Steve Richards: For the Tories, as for Labour, this has been a conference that has failed to move them on

One lesson is that Cameron should aim to make one good speech instead of two mediocre ones
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The Independent Online

On Sunday, David Cameron delivered a vacuous speech that flowed and was easy on the ear. Yesterday he made a more substantial address, but the speech was flat and without direction.

One obvious lesson is that Cameron should aim to make one good speech instead of two mediocre ones. Another is that, although he is copying much of Tony Blair's approach from the mid-1990s, he lacks Blair's speech-making skills.

Blair always knew what overall message he wanted to convey in a speech. Yesterday, Cameron danced awkwardly around two apparently conflicting themes, a defence of the state in the form of his support for the NHS and public investment, while repeating constantly that there is such a thing as society but it is not the same as the state. Which is the overwhelming message: that the Conservatives must have a more benevolent view of the state, or less of one?

Once more, I found myself agreeing with one assertion and then disagreeing with the next. On the NHS, Cameron said: "It is a symbol of our collective will, of social solidarity." That sounded good. But later he stated: "It is an emotional connection that binds our country together."

What does that mean? Presumably this is a reference to the Conservatives' new theme of social responsibility, in which the state withdraws and altruistic individuals fill the void. The NHS would never have sprung from such an ethos. No doubt in a long seminar the apparent contradictions could be reconciled. In a speech it is more difficult.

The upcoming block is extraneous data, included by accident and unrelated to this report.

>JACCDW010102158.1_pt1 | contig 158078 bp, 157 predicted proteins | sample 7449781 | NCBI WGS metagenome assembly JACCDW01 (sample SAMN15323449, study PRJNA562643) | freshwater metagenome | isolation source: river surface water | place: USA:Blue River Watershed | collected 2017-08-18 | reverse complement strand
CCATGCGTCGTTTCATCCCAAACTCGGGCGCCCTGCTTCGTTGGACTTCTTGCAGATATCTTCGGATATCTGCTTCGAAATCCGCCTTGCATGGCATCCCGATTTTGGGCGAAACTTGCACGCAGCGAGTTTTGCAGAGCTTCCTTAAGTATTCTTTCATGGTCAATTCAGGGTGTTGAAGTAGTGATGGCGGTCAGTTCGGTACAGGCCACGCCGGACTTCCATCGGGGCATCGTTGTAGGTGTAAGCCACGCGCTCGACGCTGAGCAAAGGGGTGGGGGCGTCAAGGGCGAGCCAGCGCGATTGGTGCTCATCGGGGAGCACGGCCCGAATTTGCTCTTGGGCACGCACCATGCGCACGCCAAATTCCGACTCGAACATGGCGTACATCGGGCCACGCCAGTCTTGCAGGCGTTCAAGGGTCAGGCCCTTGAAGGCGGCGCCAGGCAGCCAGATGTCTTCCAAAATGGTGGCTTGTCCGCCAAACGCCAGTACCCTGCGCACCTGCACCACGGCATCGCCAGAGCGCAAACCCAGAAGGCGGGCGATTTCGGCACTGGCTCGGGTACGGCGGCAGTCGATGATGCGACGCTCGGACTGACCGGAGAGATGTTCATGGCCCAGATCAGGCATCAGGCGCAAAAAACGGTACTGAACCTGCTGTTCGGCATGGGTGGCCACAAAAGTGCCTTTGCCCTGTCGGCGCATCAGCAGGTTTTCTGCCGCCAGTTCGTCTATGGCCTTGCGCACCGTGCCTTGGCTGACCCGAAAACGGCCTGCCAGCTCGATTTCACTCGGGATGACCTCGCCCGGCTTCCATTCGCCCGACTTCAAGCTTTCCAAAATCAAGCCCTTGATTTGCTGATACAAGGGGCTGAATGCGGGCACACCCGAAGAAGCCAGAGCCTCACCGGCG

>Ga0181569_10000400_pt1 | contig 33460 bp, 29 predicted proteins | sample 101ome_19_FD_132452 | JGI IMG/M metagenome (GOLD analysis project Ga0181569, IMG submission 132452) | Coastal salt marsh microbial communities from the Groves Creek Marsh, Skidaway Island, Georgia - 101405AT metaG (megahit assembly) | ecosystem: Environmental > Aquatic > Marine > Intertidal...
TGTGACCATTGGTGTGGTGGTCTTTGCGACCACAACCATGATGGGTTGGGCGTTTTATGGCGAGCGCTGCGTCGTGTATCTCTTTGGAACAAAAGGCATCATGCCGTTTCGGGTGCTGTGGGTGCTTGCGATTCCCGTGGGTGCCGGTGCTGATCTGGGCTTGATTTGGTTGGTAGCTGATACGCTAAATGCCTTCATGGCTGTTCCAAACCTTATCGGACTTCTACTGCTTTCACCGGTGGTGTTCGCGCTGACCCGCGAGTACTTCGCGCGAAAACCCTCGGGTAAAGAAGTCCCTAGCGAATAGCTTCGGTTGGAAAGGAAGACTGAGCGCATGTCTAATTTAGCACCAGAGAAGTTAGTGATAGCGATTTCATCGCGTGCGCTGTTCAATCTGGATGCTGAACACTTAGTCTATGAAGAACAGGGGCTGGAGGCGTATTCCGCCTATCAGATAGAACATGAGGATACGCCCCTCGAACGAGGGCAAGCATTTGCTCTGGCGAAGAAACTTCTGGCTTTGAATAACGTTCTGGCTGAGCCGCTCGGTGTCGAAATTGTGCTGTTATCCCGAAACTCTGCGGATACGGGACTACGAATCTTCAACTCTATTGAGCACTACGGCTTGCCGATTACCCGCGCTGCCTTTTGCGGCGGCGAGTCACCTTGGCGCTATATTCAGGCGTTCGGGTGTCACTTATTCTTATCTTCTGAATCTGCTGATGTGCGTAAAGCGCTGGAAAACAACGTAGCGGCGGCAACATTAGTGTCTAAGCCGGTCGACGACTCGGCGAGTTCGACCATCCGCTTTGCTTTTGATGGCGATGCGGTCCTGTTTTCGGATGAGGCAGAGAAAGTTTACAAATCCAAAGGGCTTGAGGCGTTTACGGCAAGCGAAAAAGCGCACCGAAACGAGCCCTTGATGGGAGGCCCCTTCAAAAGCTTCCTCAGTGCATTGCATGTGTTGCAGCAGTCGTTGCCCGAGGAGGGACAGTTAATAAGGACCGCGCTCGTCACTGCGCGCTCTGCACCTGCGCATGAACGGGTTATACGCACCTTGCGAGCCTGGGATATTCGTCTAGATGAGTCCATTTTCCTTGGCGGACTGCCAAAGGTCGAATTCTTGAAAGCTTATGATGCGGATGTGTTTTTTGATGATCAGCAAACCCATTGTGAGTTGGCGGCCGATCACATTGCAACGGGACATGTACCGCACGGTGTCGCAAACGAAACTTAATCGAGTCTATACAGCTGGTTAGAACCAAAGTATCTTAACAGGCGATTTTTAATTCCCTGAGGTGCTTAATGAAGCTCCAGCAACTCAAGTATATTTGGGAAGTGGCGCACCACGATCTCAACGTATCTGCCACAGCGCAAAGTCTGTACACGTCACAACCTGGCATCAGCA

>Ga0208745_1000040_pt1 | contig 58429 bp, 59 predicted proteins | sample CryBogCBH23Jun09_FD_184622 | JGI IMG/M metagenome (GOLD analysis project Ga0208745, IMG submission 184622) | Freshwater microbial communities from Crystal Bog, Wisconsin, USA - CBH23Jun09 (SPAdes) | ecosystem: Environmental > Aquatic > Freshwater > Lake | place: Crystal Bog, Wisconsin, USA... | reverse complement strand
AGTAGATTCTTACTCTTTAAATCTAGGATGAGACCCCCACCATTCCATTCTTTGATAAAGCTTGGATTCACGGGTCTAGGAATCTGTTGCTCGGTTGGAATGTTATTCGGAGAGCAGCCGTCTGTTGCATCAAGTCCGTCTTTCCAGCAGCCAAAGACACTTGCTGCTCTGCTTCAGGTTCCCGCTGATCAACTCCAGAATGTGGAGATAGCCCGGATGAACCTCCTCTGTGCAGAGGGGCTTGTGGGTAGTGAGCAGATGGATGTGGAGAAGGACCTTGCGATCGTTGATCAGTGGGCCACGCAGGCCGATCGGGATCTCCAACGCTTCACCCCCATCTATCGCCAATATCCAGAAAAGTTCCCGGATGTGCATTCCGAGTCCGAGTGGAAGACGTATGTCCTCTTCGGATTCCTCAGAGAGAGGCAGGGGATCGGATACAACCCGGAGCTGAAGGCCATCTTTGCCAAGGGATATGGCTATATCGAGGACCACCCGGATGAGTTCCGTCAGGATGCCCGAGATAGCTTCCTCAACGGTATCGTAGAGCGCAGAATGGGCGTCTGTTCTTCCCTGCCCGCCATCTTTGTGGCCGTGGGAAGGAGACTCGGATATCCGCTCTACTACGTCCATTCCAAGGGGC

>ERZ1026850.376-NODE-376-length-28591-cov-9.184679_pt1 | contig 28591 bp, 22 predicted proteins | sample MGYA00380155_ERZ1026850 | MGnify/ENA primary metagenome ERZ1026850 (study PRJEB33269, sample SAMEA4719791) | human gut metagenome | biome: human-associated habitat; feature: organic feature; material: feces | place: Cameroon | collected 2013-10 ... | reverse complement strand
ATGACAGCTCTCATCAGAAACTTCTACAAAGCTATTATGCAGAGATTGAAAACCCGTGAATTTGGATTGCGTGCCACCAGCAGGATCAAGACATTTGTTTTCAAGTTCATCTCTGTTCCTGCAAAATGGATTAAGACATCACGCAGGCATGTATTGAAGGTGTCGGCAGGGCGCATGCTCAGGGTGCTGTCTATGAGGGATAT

But Labour should be far from complacent. The individual components of Cameron's speech were more significant than the whole. In each section, Cameron removed a few of the negatives that have made the Conservatives unelectable for a decade.

There was nothing on Europe and immigration, the ugly themes that shaped their election campaigns in 1997 and 2001. He spoke candidly, although vaguely, about the challenges that must be met on the green agenda. In an overlong section about the importance of marriage, he stressed that he was also referring to civil partnerships, and got qualified applause as he did so. Arguably, that moment was of more symbolic value for the Conservatives than the entire speech.

He repeated that economic stability rather than tax cuts was his priority. Cleverly, he established some distance from Blair's uncritical support for the US, but did so in a way that gave him the space to have the same approach to foreign policy. The Conservatives have not changed anywhere near as much as they claim, but they will be harder to beat at the next election than the previous three.

Probably Cameron will get better as a speech maker too. At the moment he is still too influenced by Blair. Yesterday's speech was constructed in a similar way to Blair's speeches, but without the oratory and narrative drive. There were sentences without verbs, self-deprecating jokes, a section where the successes of political opponents are acknowledged, sentences that appear to be dramatic commitments, but are not so dramatic on second reading.

Cameron should try to speak next time with his own authentic voice and leave his obsession with Blair behind. Look at Wilson, Thatcher and Blair. Election winners have their own voice.